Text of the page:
Conditions and Disorders Affecting the Nervous System
- Hundreds of illnesses and ailments can affect the nervous system. A damaged nerve can cause numbness, pins-and-needles sensations, or discomfort. Moving to the wounded location may be difficult.
- Nerve damage can influence the nervous system in a variety of ways. The most common causes of nerve injury are as follows:
- Disease: Many illnesses, cancer, and autoimmune disorders, such as diabetes, lupus, and rheumatoid arthritis, can disrupt the neurological system. Patients may experience diabetic neuropathy, which causes tingling and discomfort in the legs and feet. Multiple sclerosis is destroying the Myelin that surrounds neurons in our central nervous system.
- A stroke usually happens when one of the brain’s blood arteries becomes clogged or bursts unexpectedly. The brain region dies caused by a lack of blood, and it can’t send information through the nerves. A stroke can result in modest to severe nerve damage.
- Accidental injury: In an accident, nerves might be smashed, stretched, or sliced. Usual events that can cause nerve injury anywhere in our bodies are car accidents.
- Toxic substances: Chemotherapy medications, illicit narcotics, excessive drinking, and hazardous chemicals can produce peripheral neuropathy. Furthermore, since people’s kidneys have difficulty filtering out toxins, people with the renal illness are more prone to developing nerve damage.
- Aging process: Our neurons’ messages may not move as quickly as they used to as we age. Your reflexes may weaken, and you may feel weaker. Some patients lose sensation in their fingers, toes, or other body parts.
Ways to Take Care of Your Nervous System
- Your nervous system is the command center for our whole body and requires special attention to function properly. The ideal option is to take an organic, natural approach to strengthen the neurological system and avoid disorders and diseases that impact it. Dietary habits and physical exercise are the most acceptable ways to care for our neurological system.
- Diet: A well-balanced, nutrient-dense diet should help rejuvenate your nerves, reduce stress, and increase your functioning.
- Foods that Improve Message Delivery:
- Tryptophan – is a neurotransmitter amino acid present in dark chocolate.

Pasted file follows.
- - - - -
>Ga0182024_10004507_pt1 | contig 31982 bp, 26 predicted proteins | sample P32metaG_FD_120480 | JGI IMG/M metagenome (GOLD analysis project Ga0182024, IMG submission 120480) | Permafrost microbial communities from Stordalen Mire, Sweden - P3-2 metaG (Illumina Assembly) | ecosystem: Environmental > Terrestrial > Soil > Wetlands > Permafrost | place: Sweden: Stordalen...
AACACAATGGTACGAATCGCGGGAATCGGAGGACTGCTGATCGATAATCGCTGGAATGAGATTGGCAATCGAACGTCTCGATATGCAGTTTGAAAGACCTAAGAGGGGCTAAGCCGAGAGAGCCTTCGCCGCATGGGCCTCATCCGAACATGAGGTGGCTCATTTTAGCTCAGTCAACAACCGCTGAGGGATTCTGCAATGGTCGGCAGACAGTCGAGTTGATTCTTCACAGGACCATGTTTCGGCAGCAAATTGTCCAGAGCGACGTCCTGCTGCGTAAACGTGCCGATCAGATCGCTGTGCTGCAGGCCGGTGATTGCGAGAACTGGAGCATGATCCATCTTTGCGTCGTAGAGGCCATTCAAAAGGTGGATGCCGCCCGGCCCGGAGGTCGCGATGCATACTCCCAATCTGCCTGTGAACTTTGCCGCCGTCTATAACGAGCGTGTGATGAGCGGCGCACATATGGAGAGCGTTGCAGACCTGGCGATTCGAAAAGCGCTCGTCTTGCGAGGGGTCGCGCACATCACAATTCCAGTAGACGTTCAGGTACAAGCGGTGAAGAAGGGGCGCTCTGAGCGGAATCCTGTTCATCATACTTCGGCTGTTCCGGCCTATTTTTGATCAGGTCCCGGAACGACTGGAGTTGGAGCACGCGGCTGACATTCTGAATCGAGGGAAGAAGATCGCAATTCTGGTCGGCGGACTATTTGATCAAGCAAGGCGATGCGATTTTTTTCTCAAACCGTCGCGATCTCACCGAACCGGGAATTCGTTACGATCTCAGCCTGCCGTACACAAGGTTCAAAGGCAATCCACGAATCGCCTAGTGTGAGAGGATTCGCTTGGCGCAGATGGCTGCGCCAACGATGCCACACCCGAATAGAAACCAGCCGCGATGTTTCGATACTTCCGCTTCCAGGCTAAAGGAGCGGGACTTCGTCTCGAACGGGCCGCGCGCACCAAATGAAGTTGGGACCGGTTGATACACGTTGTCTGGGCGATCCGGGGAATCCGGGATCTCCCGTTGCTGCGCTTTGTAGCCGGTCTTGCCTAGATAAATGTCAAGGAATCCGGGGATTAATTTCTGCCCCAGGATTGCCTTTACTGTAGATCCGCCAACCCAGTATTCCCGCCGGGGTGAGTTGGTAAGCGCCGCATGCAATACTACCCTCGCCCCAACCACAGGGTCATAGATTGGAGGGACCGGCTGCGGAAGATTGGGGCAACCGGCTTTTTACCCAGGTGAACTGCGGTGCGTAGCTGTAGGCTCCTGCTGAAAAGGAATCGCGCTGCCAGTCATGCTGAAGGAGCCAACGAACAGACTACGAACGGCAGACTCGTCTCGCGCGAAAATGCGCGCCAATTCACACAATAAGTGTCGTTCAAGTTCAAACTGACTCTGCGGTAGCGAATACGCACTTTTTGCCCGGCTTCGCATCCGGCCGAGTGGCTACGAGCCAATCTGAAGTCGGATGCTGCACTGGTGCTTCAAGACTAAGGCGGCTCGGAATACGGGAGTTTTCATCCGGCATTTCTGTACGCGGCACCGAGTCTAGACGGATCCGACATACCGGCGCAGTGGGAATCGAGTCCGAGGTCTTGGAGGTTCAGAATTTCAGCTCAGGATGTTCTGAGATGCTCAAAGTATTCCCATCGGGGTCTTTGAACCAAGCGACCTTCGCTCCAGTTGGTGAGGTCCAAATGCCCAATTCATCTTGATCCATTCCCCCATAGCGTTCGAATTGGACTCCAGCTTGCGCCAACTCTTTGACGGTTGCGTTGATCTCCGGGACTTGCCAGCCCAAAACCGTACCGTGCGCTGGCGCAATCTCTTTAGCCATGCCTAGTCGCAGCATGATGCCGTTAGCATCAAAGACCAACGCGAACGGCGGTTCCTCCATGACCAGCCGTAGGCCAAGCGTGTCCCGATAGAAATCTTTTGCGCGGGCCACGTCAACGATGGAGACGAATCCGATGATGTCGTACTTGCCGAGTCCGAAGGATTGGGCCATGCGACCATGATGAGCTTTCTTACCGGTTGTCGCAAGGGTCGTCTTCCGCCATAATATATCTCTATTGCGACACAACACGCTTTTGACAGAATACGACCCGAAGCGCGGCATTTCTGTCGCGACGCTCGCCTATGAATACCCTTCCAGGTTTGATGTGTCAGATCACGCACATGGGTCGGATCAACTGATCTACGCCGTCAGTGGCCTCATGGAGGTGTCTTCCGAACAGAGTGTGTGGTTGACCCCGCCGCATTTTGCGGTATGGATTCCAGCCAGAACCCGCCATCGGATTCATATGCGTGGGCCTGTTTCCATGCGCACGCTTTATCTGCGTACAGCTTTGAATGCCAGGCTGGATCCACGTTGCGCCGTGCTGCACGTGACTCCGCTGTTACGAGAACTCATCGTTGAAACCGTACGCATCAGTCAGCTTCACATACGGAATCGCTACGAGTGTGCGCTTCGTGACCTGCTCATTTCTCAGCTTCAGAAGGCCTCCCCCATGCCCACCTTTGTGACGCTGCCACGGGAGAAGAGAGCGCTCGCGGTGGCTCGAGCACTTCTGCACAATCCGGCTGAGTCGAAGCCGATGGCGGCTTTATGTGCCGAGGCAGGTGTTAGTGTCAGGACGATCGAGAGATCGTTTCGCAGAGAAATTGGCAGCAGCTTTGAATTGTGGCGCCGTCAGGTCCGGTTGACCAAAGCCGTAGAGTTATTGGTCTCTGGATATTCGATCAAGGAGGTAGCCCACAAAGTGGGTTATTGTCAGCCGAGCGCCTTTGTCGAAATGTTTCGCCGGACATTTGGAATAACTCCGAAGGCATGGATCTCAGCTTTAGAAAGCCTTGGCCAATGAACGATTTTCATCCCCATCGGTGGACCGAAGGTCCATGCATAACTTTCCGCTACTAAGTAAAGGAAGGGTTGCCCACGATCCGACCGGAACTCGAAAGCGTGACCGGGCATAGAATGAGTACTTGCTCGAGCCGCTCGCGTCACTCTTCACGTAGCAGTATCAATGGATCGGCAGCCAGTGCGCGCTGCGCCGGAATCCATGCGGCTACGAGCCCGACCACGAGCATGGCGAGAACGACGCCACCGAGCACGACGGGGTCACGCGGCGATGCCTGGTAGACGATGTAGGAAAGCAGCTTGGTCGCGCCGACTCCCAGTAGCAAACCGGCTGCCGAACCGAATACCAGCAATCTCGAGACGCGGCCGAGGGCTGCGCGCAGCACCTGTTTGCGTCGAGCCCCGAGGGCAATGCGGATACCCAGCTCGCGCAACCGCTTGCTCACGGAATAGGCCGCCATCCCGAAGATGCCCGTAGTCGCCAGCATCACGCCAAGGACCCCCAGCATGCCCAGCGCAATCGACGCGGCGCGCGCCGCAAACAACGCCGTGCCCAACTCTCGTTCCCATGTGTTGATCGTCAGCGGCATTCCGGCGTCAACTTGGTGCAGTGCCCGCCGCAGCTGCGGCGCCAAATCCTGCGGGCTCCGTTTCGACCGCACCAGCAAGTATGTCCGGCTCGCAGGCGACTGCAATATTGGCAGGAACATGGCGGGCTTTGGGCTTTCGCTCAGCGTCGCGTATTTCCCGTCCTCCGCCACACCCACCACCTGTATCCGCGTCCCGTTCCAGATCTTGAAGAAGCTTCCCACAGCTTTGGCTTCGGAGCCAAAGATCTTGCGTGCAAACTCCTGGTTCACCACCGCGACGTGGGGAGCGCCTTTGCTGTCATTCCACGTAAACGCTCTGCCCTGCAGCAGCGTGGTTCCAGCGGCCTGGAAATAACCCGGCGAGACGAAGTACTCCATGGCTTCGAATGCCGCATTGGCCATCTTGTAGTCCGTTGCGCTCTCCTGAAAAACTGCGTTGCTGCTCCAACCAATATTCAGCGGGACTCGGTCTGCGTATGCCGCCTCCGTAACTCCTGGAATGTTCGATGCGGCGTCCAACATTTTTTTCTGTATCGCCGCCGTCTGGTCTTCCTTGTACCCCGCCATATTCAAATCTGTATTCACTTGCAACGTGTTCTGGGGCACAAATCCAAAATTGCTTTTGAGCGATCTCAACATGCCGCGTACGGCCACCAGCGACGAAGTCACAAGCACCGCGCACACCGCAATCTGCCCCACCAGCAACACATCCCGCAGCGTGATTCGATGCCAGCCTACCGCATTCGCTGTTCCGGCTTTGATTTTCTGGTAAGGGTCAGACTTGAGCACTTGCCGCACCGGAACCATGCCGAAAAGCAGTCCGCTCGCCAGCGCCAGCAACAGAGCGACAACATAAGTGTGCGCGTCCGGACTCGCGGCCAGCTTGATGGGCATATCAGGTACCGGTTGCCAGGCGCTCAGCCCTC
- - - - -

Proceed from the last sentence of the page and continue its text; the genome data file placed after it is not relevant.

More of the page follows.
- Calcium – may be found in leafy greens, eggs, milk, cheese, and other dairy products.
- Potassium – is also in charge of managing our nerve impulses. Bananas, oranges, raisins, and pomegranates contain this mineral.
- Vitamins B1, B2, and B6 – are essential for ensuring that the right message sent to our bodies is at the right moment.
- Foods that safeguard our nervous system: Foods that renew our nerves are just as crucial for upkeep. We must eat foods high in vitamin K, B12, minerals such as copper, iron, zinc, and magnesium, omega-3 fatty acids, antioxidants, and coconut oil to safeguard our neurological system.
Nervous System Worksheets
This is a fantastic bundle that includes everything you need to know about the Nervous System across 24 in-depth pages. These are ready-to-use Nervous System worksheets that are perfect for teaching students about the nervous system which connects all your body parts and transmits signals from one part to another. It is a system of cells, tissue, and organs that regulate the body’s responses to internal and external stimuli.
Complete List Of Included Worksheets
- Nervous System Facts
- Name My Parts
- Break it Down
- Don’t be Nervous!
- Check Me
- Letter Boxes
- Thinking Maze
- Fact or Bluff
- Neurologic Diseases
- Stephen Hawking
Frequently Asked Questions
What does the nervous system do?
The nervous system employs specialized cells known as neurons to convey impulses or messages throughout the body. The signals assist us in moving our limbs, using our senses to gather information about our surroundings.
What are the main parts of the nervous system?
The main features of the nervous system are the Central Nervous System (CNS) and Peripheral Nervous System (PNS).
What are the two types of nerves in our nervous system?
The two types of nerves in our nervous system are the motor neurons which send information from the brain to the muscles to cause movement. And sensory neurons are vital for our sense of light, sound, odor, taste, pressure, and heat and communicate their findings to the brain.
What is the essential part of the Central nervous system?
The most important part of the Central nervous system is the brain and spinal cord.
What diseases affect the nervous system?
The diseases affecting the nervous system include many illnesses, cancer, and autoimmune disorders such as diabetes, lupus, and rheumatoid arthritis.
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Use With Any Curriculum
These worksheets have been specifically designed for use with any international curriculum. You can use these worksheets as-is, or edit them using Google Slides to make them more specific to your own student ability levels and curriculum standards.